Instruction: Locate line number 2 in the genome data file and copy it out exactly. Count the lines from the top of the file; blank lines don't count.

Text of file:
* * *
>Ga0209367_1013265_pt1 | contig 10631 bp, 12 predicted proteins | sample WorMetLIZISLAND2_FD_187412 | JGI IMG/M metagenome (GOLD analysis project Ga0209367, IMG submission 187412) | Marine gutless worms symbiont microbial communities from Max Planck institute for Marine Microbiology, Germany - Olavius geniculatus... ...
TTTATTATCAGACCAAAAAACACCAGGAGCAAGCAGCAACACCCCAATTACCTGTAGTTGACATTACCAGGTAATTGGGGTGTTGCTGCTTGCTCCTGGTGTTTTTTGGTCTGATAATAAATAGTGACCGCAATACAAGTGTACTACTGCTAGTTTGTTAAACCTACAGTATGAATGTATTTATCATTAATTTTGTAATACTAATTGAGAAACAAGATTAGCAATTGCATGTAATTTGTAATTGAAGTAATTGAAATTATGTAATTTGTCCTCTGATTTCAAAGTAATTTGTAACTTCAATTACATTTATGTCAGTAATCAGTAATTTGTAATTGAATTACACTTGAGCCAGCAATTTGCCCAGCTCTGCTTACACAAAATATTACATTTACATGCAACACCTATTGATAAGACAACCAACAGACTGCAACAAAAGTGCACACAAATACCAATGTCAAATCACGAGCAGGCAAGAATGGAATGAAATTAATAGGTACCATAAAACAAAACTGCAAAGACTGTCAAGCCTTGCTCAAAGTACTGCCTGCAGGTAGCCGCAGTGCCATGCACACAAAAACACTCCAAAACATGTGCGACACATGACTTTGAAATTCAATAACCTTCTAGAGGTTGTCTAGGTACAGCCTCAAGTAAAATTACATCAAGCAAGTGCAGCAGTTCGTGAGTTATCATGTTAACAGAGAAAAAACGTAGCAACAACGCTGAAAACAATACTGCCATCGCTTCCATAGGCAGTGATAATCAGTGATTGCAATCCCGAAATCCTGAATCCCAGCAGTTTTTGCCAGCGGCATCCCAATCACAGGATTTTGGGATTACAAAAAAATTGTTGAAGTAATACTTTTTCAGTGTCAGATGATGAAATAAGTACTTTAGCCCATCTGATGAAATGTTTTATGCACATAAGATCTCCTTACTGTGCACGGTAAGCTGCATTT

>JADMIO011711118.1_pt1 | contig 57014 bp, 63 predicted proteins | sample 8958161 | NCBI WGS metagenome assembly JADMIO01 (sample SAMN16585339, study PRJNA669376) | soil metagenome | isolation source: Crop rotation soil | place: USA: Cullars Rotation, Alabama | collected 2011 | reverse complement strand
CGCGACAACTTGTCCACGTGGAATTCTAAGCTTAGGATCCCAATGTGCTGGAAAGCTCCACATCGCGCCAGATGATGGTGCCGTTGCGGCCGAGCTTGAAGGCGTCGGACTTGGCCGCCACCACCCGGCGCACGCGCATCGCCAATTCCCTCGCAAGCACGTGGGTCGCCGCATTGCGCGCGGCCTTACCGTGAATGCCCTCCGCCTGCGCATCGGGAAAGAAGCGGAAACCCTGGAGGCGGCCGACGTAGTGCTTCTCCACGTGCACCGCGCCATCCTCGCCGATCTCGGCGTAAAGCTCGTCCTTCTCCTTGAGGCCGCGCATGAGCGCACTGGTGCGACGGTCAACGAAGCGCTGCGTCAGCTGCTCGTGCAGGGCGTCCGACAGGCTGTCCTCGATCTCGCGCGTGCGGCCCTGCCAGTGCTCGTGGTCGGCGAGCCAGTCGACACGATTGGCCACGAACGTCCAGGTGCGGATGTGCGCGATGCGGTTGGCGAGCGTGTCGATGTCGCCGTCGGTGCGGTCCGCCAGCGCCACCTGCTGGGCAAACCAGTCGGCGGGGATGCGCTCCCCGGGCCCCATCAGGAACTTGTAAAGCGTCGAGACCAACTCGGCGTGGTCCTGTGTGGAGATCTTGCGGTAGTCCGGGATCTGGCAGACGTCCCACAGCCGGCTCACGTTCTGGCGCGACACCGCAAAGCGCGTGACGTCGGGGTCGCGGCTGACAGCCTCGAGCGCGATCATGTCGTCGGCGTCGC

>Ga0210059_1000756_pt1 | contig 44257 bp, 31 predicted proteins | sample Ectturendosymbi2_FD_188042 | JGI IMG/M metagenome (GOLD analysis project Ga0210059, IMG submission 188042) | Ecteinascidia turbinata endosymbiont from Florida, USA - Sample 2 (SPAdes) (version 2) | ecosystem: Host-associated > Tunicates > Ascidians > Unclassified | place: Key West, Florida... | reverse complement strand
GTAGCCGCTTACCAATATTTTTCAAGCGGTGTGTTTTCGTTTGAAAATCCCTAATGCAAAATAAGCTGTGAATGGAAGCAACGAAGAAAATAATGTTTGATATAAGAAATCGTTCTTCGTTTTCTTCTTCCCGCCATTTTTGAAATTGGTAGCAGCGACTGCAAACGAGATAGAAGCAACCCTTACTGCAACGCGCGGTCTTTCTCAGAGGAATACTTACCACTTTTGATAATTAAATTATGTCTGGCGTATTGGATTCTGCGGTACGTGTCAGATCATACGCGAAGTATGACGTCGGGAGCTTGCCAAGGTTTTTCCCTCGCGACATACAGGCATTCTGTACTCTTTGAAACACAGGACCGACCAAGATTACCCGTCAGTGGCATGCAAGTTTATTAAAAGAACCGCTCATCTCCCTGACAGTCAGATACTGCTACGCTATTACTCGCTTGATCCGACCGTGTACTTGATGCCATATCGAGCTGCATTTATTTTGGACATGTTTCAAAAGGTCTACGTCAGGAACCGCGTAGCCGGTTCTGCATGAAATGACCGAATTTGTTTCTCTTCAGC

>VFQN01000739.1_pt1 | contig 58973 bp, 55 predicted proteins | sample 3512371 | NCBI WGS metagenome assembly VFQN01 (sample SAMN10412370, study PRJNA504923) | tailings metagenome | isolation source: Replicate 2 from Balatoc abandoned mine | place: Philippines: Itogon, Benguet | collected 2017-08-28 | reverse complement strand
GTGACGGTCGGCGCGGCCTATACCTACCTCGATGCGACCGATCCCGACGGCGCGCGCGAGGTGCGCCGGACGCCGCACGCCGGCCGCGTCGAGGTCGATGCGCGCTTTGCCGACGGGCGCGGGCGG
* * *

TTTATTATCAGACCAAAAAACACCAGGAGCAAGCAGCAACACCCCAATTACCTGTAGTTGACATTACCAGGTAATTGGGGTGTTGCTGCTTGCTCCTGGTGTTTTTTGGTCTGATAATAAATAGTGACCGCAATACAAGTGTACTACTGCTAGTTTGTTAAACCTACAGTATGAATGTATTTATCATTAATTTTGTAATACTAATTGAGAAACAAGATTAGCAATTGCATGTAATTTGTAATTGAAGTAATTGAAATTATGTAATTTGTCCTCTGATTTCAAAGTAATTTGTAACTTCAATTACATTTATGTCAGTAATCAGTAATTTGTAATTGAATTACACTTGAGCCAGCAATTTGCCCAGCTCTGCTTACACAAAATATTACATTTACATGCAACACCTATTGATAAGACAACCAACAGACTGCAACAAAAGTGCACACAAATACCAATGTCAAATCACGAGCAGGCAAGAATGGAATGAAATTAATAGGTACCATAAAACAAAACTGCAAAGACTGTCAAGCCTTGCTCAAAGTACTGCCTGCAGGTAGCCGCAGTGCCATGCACACAAAAACACTCCAAAACATGTGCGACACATGACTTTGAAATTCAATAACCTTCTAGAGGTTGTCTAGGTACAGCCTCAAGTAAAATTACATCAAGCAAGTGCAGCAGTTCGTGAGTTATCATGTTAACAGAGAAAAAACGTAGCAACAACGCTGAAAACAATACTGCCATCGCTTCCATAGGCAGTGATAATCAGTGATTGCAATCCCGAAATCCTGAATCCCAGCAGTTTTTGCCAGCGGCATCCCAATCACAGGATTTTGGGATTACAAAAAAATTGTTGAAGTAATACTTTTTCAGTGTCAGATGATGAAATAAGTACTTTAGCCCATCTGATGAAATGTTTTATGCACATAAGATCTCCTTACTGTGCACGGTAAGCTGCATTT